In short, the importance of a picture that I take is measured by me. Just as the importance of a picture you take is measured by you. What anyone else thinks is irrelevant.
    Canon 1Ds mk III/Canon 5D mk II/Canon 50D, Canon EF 400mm f/2.8L IS USM, 70-200 f/2.8L USM, Canon EF 100-400mm f/4.5-5.6L IS USM, 23-185 f/3.5-5.6 IS USM, 50mm f/1.8 II, 70-300 f/4-5.6, UVs and Polarizers for all, 580EX II, BG-E2N x 2

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    Tastes

    Quote Originally Posted by craig View Post
    Excellent question and I am glad you asked it. The above posts are right on the money in explaining one of the great mysteries in photography.

    The key is to make images that scream your personal style and emotion. Consider that 100's of photographers shoot the mountains at sunset or whatever. Your job is to make it your own by including a tree branch or something that is personal to you. I am sure that I am not making myself clear. It is actually a tough deal to talk about without some visual examples.

    Love & Bass
    Trouble is that some bugger will look at the image and quip that the tree branch spoils the view...
    As you say - down to personal taste...
    Another view/squint - if you are just wandering around taking pics for the sake of taking them, then yeah - the product is ...yawn... But holiday pics are different from this - visual memories/keepsakes... and other people can be interested because it shows them where you went and what you did... And family pics are history/heirlooms/treasured things... And shooting portraits/weddings/events/etc for money is different...
    So I suppose "the motive behind the pic" is also a factor...
    BTW - I'm a member of a local photo club. we meet once a fortnight. we have a laptop and a projector and members bring in their pics on sticks and we view them on the white wall and have a group critique...
    You would NOT believe the number of pics of old leather boots, vases with flowers, vases without flowers, macros of flaking paint... Last week, one member brought in a study of the combs on the heads of his chickens...
    So if you think your OWN pics are boring...
    As the OP said - there wasn't much 'wrong' with the pics - but why the hell did we *have to sit there and look at them..?
    LOL - each to his own...
    Jedo

    ETA - I was *fascinated to learn that no two chicken combs are alike... like fingerprints..
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  10. #10
    No longer a newbie, moving up!
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    DRoberts and I are of the same line of thinking. I take pictures because I love taking pictures. When I'm out and about I shoot everything I feel I should, regardless of who will be viewing them.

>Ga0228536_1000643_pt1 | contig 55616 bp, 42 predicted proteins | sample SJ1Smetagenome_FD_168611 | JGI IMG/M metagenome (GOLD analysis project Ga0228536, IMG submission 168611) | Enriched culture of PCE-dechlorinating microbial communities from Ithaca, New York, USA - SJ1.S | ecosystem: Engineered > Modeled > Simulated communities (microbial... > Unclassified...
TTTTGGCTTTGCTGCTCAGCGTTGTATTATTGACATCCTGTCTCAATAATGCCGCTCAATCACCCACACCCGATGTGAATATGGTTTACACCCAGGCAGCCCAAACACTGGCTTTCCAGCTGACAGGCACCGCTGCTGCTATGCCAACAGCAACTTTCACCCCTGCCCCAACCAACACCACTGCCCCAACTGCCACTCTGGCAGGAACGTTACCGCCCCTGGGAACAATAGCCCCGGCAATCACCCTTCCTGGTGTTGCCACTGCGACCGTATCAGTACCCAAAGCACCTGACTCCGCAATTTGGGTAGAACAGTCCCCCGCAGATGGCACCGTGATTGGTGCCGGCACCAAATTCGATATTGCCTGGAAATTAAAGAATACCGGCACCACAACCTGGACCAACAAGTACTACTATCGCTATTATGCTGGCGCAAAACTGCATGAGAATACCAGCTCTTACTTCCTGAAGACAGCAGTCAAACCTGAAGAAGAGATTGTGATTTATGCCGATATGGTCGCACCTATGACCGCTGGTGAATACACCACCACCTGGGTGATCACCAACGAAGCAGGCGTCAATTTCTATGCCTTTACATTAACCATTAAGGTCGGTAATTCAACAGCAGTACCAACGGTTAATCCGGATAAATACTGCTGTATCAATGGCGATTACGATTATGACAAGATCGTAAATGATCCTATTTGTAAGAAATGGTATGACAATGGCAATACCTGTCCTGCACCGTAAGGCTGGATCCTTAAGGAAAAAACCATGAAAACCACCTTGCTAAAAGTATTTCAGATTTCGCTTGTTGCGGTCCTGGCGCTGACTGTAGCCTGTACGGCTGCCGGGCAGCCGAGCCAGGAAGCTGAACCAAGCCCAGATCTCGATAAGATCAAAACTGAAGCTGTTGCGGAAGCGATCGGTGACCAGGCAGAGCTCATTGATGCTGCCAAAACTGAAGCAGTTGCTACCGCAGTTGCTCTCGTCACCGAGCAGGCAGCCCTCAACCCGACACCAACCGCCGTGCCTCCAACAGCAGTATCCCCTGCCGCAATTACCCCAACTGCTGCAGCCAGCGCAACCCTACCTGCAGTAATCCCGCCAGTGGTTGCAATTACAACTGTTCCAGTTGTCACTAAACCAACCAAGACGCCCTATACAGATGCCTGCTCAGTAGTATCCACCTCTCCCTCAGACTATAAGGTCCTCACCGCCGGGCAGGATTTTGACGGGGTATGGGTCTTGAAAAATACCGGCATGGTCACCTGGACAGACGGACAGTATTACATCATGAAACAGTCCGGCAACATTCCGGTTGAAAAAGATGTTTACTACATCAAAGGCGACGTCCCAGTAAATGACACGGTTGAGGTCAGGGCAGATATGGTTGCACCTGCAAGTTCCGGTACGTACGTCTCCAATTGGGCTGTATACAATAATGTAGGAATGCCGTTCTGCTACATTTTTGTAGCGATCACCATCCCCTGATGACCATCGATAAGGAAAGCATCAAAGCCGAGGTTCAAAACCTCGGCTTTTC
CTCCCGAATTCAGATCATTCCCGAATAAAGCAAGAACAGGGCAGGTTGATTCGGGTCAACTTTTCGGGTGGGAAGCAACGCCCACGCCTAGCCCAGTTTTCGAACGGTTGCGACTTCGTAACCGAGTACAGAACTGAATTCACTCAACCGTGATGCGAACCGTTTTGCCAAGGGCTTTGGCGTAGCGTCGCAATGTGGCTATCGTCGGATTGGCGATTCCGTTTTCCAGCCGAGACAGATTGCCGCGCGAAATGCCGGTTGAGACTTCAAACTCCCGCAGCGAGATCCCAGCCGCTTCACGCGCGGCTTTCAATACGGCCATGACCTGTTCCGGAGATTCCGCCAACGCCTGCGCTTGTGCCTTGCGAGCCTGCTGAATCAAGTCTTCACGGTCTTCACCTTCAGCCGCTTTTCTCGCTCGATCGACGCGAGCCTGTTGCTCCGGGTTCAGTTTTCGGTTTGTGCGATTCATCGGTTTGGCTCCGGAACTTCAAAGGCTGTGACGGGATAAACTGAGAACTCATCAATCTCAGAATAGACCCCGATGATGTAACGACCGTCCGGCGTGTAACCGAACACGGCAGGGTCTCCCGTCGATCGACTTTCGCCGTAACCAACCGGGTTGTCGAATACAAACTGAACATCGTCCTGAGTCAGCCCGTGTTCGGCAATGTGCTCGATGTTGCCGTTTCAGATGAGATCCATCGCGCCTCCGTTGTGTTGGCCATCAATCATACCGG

I love the fact that I don't understand - entirely - why I take a particular picture at the point at which I take it. In the same way that an artist doesn't view the imperfections in his paintings as mistakes.
    If you find photographic challenges rewarding you may want to see this
    ... www.photonicharmony.com

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    Quote Originally Posted by Fox Paw View Post
    A stray thought. I'm much newer to this than most of you, but I've shot a lot of photographs since last February. One epiphany was slow in coming, i.e., that many things that are intriguing to look at, and even beautiful in some way, do not make interesting subjects for a photograph. Most of you probably realized this long ago.
    Nevertheless, it's a hard lesson to learn.
    Nikon stuff.

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    Quote Originally Posted by skieur View Post
    A good photographer learns to "see" the difference between what his eyes view and what the camera will pick up.
    He/she then knows instinctively whether there is or is NOT a centre of interest and impact value in the shot.
    This is a great discussion, and very helpful for beginners like me. I never thought of it this way, I've simply been taking pictures of what I find interesting, and then seeing how it turns out. But it's true, the camera can't capture what the eyes can, it's like an act of translation, though visually.

    But, I have a question, how would you define impact value, because that can be different to different people?

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    Ah! I still shoot what catches my eye but, thanx to digital I can review it first. If it looks blah then I try to make it interesting by changing angles and settings. But sometimes it doesnt help but, then again sometimes it does.
    I shoot therefore Iam.
    Nikon D300

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    Interesting discussion. I take loads of photographs for myself that I have no intention of sharing -- images to remind myself of something but the images themselves may have little or no artistic value. I consider these snapshots. Other photographs I take with the hope that, when I share them, they will interest others. I don't make apologies for the first kind. I apologize for the second kind when they don't work.
    Ian

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    "If I have seen further , it is by standing on ye shoulders of giants." -- Sir Isaac Newton in a letter to Robert Hooke 15 February 1676 (... and a long telephoto doesn't hurt either ...)

  15. #15
    I spend too much of my life on TPF!
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    one personal revolution i think im starting to go through right now is taking pictures that i personally enjoy. i mean yeah i do have the viewers in mind but i find that my idea of a 'typical' picture is starting to turn a bit grey(vague). when i frame a shot now i dont seem to be comparing it as much to similar pictures ive seen, but rather just TAKING the picture the way i want to take it.

    I think this is a really big step in my artistic career and something that ive been waiting on for a while.

    the advice i always read and never REALLY took to heart until recently is that it really is ALL ABOUT PRACTICE. the more you do it the better you get at it. youre not going to get anywhere just reading about equipment and other peoples' photographic adventures. you do actually learn ALOT from all of this but nothing as valuable as the knowledge/experience you get from actually doing it.

    hope that helps a bit.